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Contradictions In The Puritan Religion


Life is full of many contradictions, and the basis of the
Puritan religion is no exception. The Puritans believed
that they were God's chosen people, as mentioned in the
Bible. They saw themselves on a level above the average
man, but in reality, their religion was full of
inconsistencies. The Puritans believed in something known
as the 'Doctrine of Elect,' hinted at in Romans 8:28-30,
9:6-24, and later at the Synod of Dort.. The doctrine
contradicted the more widely held belief of Pelagianism,
the belief that man could redeem himself through acts of
charity, piety, and by living an unselfish life. It came to
be one of the greatest theological discrepancies of all
time. Evidently, the Puritan beliefs were almost entirely
 Some of the Puritan beliefs were both simple and
believable. Others would seem outrageous today. Puritanism
was founded on the principles and beliefs of John Calvin,
and one of the major ideals they focused on was the
doctrine of predestination. Calvin believed that the grace
of God was the ticket into Heaven and that his grace could
not be earned. God's grace was bestowed upon a select few
regardless of what they did to earn it. This 'doctrine'
stated that God determines a mans' destiny, whether it be
redemption or condemnation, regardless of any worth or
merit on the person's part. It could be compared to the
failures of Communism in that no matter how hard a person
worked, how devout a person was, how often a person went to
church, there was no way to get into Heaven unless they
were chosen. Aside from the doctrine of elect, the Puritans
had other outrageous beliefs including the degradation of
one's self, the utter and total dependence on divine grace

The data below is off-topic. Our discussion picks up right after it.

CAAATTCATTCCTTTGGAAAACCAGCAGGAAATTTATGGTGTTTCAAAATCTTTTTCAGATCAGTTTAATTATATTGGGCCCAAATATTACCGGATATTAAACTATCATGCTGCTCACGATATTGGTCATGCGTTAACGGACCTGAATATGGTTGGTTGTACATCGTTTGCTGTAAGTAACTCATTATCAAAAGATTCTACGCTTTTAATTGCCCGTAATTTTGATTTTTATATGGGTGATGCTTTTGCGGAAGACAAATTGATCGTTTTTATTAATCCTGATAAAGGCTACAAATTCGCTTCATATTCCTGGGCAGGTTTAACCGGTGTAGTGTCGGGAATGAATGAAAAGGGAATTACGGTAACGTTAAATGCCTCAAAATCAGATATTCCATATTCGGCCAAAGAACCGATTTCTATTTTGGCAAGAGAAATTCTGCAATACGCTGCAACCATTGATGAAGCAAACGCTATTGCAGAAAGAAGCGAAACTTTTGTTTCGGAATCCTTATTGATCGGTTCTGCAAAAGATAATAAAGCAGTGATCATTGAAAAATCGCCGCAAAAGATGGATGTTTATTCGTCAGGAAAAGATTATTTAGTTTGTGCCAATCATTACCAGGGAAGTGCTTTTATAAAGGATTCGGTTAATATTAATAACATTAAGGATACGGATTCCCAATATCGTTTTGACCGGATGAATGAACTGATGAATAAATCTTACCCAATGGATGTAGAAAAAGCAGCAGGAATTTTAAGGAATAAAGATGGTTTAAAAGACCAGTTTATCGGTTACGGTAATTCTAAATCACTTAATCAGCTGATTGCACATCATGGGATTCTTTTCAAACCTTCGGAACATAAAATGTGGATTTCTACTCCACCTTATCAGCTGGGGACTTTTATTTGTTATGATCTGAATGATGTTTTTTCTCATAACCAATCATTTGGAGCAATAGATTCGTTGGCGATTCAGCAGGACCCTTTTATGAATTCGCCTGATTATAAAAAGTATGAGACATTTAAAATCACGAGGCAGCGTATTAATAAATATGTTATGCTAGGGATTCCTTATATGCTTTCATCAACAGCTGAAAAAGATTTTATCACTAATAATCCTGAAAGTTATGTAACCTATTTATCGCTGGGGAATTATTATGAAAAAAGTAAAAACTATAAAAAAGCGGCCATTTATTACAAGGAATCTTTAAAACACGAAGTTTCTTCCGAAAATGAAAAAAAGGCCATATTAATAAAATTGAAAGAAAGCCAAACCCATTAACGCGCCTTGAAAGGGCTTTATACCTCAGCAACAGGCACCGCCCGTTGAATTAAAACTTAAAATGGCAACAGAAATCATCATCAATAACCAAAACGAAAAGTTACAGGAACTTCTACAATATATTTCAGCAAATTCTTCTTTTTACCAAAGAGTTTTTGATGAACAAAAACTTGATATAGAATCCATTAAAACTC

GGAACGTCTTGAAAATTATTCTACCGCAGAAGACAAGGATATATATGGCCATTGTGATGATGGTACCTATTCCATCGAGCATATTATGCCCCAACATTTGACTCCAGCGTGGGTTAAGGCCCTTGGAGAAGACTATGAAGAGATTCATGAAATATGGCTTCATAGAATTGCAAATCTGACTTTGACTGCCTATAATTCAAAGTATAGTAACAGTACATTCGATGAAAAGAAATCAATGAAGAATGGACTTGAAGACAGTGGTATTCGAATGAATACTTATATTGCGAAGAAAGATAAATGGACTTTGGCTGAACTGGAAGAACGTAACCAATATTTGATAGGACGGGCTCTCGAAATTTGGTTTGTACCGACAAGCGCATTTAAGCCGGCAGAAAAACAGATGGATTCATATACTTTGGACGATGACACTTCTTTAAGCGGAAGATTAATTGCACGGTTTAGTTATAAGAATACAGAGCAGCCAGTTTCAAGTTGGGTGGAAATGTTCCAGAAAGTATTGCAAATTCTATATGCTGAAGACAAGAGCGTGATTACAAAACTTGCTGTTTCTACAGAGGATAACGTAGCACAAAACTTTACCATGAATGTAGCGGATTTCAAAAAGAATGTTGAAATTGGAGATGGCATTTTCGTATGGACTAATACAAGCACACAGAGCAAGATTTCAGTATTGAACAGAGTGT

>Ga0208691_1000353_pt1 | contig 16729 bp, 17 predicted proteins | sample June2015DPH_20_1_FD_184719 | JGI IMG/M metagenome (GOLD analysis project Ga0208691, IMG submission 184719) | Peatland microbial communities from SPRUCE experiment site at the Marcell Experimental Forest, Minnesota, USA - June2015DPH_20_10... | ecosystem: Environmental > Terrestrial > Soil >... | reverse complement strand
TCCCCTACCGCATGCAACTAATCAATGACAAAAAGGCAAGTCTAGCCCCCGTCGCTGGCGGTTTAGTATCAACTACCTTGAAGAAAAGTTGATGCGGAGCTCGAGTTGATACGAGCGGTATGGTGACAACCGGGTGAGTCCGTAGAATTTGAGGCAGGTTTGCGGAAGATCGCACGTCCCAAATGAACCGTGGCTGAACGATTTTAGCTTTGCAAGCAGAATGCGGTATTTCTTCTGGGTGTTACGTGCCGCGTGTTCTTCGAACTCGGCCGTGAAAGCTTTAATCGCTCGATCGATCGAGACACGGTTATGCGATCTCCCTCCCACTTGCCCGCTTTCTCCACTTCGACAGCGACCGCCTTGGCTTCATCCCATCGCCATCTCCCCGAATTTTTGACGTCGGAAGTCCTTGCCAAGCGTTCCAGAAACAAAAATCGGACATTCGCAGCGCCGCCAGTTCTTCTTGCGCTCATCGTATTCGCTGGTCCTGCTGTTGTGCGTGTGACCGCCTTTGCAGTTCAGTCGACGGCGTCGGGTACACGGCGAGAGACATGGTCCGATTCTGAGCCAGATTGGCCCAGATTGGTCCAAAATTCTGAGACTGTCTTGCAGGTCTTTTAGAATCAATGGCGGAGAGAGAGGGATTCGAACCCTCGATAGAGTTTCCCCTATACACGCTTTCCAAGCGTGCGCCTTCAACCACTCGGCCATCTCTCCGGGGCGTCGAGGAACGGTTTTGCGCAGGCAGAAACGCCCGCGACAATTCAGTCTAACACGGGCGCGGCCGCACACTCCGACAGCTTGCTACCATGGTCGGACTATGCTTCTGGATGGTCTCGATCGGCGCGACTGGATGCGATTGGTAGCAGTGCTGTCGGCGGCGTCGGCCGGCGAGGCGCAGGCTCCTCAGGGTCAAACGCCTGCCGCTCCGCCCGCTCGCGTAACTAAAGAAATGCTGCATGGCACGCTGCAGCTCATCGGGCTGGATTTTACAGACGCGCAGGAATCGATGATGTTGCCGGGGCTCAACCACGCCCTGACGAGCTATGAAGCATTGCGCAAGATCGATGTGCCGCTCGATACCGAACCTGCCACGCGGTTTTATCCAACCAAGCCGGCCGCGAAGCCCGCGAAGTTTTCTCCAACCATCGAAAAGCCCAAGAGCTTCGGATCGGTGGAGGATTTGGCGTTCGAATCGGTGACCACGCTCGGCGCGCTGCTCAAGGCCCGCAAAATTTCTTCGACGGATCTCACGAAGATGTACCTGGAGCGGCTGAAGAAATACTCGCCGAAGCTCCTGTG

for salvation, and the wrath of an angry God. 

 The God worshipped by the Puritans was not a forgiving
God, and definitely not a happy God. The Puritans fear him
and tried zealously to make themselves worthy in his eyes.
They insisted that they, as God's special elect, had the
duty to conduct affairs carrying out his will according to
the Bible. Though many of their beliefs seemed outrageous,
the most heinous of all was the aforementioned 'Doctrine of
 If this 'Doctrine of Elect' guaranteed the chosen a spot
in heaven, then there was no reason for them to behave as
pious, God-fearing Puritans. There was no reward after
death for those who had been good and were not 'chosen.'
The standard was the same for the special few who made
their way onto God's list. They had no reason to be good
people, for there was nothing they could do to lose their
spot on the great list. For this reason, it did not matter
what a person did in life, for his destiny was already

 Despite the fact that the chosen few had already been
elected, the Puritans still strove to be good people. The
Puritan life was one of plainness, strict prayer, and
physical and social submission to the duty of the Lord. The
Puritans valued themselves above others, because they felt
that they were representatives of God. They saw themselves
as compassionate, forgiving people, who believed that no
matter what the crime, a man could do right in the eyes of
God as long as he/she admitted their wrong. This completely
nullified the 'doctrine of elect,' because why would
someone attempt to right their wrong if it had no bearing
on their entrance to Heaven? Confession did nothing to save
a man condemned to Hell.
Throughout the Salem witch trials, confession was almost
forced by the court, and used by many who were not strong
enough to insist upon their innocence. The Puritanism took
much from the Five Teachings of Calvinism: The doctrine was
exemplified in the five teachings of Calvinism: (1)
humankind is spiritually incapacitated by sin; (2) God
elects unconditionally those who will be saved; (3) the
saving work of Christ is limited to those elected ones; (4)
God's grace cannot be turned aside; (5) those whom God
elects in Christ are saved forever. These teachings made
the trials and also the confessions meaningless, because if
one of the elect was on trial, then according to teaching
#5, a man was saved forever. So why confess? These
confessions were worthless in the eyes of the Puritan God,
because no matter what a man confessed to, no matter what
he did in life, his final resting spot was already
determined. So then why did the Puritans insist upon
confession as a means of salvation? Why did they force
innocent people to admit to lies in the face of death? This
is a hard question to answer. If a confession was made in
hopes that it would save a soul, then wouldn't that render
the doctrine of elect meaningless? What man should worry if
he dies guilty or innocent? Certainly not a man whose
future is already determined. If the Puritans believed so
fervently in the Doctrine of Elect, then why should anyone
confess his/her sins? 


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